Spatial resolution enhancement and spectral mixture analysis are two of the most extensively used image analysis algorithms. This paper presents an algorithm that merges the best aspects of these two techniques while trying to preserve the spectral and spatial radiometric integrity of the data. With spectral mixture analysis, the fraction of each material (endmember) in every pixel is determined from hyperspectral data. This paper describes an improved unmixing algorithm based upon stepwise regression. The result is a set of material maps where the intensity corresponds to the percentage of a particular endmember within the pixel. The maps are constructed at the spatial resolution of the hyperspectral sensor. The spatial resolution of the material maps is then enhanced using one or more higher spatial resolution images. Similar to the unmixing approach, different endmember contributions to the pixel digital counts are distinguished by the endmember reflectances in the sharpening band(s). After unmixing, the fraction maps are sharpened with a constrained optimization algorithm. This paper presents the results of an image fusion algorithm that combines spectral unmixing and spatial sharpening. Quantifiable results are obtained through the use of synthetically generated imagery. Without synthetic images, a large amount of ground truth would be required in order to measure the accuracy of the material maps. Multiple band sharpening is easily accommodated by the algorithm, and the results are demonstrated at multiple scales. The analysis includes an examination of the effects of constraints and texture variation on the material maps. The results show stepwise unmixing is an improvement over traditional unmixing algorithms. The results also indicate sharpening improves the material maps. The motivation for this research is to take advantage of the next generation of multi/hyperspectral sensors. Although the hyperspectral images will be of modest to low resolution, fusing them with high resolution sharpening images will produce a higher spatial resolution land cover or material map.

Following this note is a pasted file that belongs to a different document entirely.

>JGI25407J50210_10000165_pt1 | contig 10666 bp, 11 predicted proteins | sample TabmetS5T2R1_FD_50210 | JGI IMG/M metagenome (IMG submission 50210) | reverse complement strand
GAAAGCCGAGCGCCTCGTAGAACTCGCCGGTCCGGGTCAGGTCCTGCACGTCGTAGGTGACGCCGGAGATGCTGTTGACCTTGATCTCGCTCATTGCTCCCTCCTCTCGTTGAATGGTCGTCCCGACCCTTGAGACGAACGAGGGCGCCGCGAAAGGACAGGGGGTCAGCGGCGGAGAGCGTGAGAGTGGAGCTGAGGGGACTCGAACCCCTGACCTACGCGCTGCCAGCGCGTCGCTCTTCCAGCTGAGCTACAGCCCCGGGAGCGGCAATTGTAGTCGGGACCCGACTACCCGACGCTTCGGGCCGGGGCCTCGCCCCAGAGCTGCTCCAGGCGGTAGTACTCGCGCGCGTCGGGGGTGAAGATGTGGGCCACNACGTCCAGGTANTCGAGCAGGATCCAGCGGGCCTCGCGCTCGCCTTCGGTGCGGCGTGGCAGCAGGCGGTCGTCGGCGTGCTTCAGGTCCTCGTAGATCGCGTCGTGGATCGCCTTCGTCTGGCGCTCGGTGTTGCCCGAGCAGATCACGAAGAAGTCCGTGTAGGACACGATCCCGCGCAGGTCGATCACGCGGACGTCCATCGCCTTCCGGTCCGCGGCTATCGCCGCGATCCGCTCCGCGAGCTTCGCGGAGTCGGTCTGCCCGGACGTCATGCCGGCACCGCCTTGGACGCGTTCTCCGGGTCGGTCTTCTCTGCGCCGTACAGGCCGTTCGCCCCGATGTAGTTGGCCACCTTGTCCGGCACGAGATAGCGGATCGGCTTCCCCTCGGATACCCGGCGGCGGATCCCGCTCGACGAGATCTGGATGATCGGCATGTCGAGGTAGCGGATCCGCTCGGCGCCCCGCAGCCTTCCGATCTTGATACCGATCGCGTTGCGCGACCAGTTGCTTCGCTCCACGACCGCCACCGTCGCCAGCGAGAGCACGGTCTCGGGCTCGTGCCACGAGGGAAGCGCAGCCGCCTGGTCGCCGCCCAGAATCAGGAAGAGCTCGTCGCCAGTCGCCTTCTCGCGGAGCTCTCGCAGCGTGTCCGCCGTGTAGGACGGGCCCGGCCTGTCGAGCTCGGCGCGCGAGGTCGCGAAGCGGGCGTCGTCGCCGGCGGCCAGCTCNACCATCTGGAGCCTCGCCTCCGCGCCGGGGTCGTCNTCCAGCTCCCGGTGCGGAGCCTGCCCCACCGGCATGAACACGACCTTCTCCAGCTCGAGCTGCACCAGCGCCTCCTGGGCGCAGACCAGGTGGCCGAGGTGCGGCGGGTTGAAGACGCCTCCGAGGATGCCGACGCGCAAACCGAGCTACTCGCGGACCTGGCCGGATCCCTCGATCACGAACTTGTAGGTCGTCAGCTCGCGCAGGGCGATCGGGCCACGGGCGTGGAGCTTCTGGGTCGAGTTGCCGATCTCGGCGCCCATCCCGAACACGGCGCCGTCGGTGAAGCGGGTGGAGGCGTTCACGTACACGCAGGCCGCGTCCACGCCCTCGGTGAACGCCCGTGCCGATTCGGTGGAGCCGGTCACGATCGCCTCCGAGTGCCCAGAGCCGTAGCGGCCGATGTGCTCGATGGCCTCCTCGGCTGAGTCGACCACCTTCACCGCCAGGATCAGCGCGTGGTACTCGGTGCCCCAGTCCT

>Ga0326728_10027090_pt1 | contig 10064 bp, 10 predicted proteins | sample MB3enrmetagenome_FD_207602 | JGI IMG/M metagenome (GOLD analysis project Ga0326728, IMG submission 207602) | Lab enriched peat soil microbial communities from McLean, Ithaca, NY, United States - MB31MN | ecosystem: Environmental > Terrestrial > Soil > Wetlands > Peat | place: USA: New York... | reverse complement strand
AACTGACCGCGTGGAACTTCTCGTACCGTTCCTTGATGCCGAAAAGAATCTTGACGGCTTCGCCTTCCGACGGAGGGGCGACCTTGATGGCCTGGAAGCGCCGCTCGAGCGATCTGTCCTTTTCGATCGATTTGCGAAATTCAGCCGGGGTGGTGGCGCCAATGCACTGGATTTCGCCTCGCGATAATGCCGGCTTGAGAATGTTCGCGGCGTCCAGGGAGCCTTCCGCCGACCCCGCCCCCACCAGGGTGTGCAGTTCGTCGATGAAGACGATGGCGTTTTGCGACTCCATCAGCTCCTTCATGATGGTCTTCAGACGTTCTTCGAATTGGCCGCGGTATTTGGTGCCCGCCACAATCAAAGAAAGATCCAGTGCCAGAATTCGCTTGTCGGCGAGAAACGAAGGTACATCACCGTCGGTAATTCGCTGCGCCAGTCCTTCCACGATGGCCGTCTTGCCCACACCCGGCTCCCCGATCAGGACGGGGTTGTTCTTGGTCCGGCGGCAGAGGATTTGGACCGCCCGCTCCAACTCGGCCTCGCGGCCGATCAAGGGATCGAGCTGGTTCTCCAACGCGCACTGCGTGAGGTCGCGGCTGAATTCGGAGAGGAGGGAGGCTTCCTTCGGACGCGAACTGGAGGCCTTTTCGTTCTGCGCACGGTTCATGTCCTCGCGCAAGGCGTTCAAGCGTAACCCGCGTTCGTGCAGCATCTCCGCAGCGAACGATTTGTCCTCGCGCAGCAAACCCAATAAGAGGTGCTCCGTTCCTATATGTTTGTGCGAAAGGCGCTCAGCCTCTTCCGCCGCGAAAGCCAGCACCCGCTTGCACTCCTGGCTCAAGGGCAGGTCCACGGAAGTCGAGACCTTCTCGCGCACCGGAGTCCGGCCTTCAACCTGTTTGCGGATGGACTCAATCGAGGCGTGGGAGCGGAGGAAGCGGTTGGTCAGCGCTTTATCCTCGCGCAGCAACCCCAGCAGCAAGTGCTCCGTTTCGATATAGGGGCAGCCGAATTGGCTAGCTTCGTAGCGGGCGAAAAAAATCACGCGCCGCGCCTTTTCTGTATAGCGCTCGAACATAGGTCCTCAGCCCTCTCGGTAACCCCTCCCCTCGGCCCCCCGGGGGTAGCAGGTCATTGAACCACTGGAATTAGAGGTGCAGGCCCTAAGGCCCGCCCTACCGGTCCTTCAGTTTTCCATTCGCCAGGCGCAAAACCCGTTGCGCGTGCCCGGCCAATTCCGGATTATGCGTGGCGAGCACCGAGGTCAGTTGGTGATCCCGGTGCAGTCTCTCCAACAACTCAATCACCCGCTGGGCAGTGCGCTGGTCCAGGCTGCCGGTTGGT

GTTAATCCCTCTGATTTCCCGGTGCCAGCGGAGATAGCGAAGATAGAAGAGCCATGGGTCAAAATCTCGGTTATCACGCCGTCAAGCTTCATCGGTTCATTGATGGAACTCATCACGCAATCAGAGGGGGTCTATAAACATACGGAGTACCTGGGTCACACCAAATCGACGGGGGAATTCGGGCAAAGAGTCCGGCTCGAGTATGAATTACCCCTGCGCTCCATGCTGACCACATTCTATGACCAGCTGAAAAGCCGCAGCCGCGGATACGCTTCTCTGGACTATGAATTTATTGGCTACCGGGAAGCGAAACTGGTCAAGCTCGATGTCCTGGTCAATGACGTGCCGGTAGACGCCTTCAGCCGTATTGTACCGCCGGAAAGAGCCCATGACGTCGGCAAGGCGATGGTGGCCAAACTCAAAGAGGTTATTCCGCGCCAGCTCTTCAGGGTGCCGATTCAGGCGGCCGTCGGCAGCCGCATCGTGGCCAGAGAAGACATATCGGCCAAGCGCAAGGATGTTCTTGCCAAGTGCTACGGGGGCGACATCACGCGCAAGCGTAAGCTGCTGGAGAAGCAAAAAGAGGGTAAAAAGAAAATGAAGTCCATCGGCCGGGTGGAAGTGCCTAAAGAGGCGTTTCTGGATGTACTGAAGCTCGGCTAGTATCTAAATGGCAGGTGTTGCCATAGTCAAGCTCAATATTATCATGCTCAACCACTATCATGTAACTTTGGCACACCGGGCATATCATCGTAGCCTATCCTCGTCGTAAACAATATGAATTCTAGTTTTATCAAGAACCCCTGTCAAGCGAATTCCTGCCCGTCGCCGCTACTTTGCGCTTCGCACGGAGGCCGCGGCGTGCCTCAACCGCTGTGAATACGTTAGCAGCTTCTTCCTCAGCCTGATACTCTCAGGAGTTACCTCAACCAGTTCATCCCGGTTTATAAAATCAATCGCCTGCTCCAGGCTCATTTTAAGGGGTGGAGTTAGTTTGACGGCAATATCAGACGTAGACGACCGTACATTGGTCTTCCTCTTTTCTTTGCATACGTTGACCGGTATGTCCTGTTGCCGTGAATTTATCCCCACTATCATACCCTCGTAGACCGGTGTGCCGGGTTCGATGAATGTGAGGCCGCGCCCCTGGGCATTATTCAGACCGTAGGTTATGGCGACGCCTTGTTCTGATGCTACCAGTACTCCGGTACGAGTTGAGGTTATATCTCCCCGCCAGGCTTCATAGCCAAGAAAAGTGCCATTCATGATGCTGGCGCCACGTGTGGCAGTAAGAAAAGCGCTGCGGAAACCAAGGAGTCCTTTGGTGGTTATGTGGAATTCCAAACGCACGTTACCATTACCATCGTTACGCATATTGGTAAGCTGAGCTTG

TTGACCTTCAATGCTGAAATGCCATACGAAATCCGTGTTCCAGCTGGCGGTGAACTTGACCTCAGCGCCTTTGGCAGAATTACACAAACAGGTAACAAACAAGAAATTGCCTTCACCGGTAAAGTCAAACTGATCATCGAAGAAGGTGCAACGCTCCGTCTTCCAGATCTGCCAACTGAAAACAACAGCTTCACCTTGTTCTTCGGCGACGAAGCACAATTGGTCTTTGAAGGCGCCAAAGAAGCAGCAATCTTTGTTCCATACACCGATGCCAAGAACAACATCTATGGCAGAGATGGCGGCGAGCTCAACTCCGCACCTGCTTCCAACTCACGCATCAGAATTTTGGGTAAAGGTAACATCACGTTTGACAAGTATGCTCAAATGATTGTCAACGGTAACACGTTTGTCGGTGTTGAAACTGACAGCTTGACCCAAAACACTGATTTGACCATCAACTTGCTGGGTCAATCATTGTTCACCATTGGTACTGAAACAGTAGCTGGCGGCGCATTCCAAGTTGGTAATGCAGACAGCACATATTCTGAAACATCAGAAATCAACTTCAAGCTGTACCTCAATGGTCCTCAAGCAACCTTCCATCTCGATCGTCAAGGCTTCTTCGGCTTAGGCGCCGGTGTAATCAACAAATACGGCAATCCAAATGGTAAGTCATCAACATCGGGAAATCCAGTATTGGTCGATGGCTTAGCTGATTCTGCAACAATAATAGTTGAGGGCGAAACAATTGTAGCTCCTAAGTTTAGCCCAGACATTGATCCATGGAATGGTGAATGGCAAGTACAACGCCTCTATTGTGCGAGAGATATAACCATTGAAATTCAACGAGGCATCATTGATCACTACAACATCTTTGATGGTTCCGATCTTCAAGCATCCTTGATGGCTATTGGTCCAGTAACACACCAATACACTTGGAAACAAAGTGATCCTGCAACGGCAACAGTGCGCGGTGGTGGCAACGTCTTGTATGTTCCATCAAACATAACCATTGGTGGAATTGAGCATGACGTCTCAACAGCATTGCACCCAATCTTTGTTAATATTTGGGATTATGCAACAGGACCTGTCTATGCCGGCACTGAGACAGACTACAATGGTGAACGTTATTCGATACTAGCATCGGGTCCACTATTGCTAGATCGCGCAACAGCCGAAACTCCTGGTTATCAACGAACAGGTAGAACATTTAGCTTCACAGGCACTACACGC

An algorithm that combines spectral mixing and nonlinear optimization is used to fuse multiresolution images. Image fusion merges images of different spatial and spectral resolutions to create a high spatial resolution multispectral combination. High spectral resolution allows identification of materials in the scene, while high spatial resolution locates those materials. In this algorithm, conventional spectral mixing estimates the percentage of each material (called endmembers) within each low resolution pixel. Three spectral mixing models are compared; unconstrained, partially constrained, and fully constrained. In the partially constrained application, the endmember fractions are required to sum to one. In the fully constrained application, all fractions are additionally required to lie between zero and one. While negative fractions seem inappropriate, they can arise from random spectral realizations of the materials. In the second part of the algorithm, the low resolution fractions are used as inputs to a constrained nonlinear optimization that calculates the endmember fractions for the high resolution pixels. The constraints mirror the low resolution constraints and maintain consistency with the low resolution fraction results. The algorithm can use one or more higher resolution sharpening images to locate the endmembers to high spatial accuracy. The algorithm was evaluated with synthetic image generation (SIG) tools. A SIG developed image can be used to control the various error sources that are likely to impair the algorithm performance. These error sources include atmospheric effects, mismodeled spectral endmembers, and variability in topography and illumination. By controlling the introduction of these errors, the robustness of the algorithm can be studied and improved upon. The motivation for this research is to take advantage of the next generation of multi/hyperspectral sensors. Although the hyperspectral images will be of modest to low resolution, fusing them with high resolution sharpening images will produce a higher spatial resolution land cover or material map.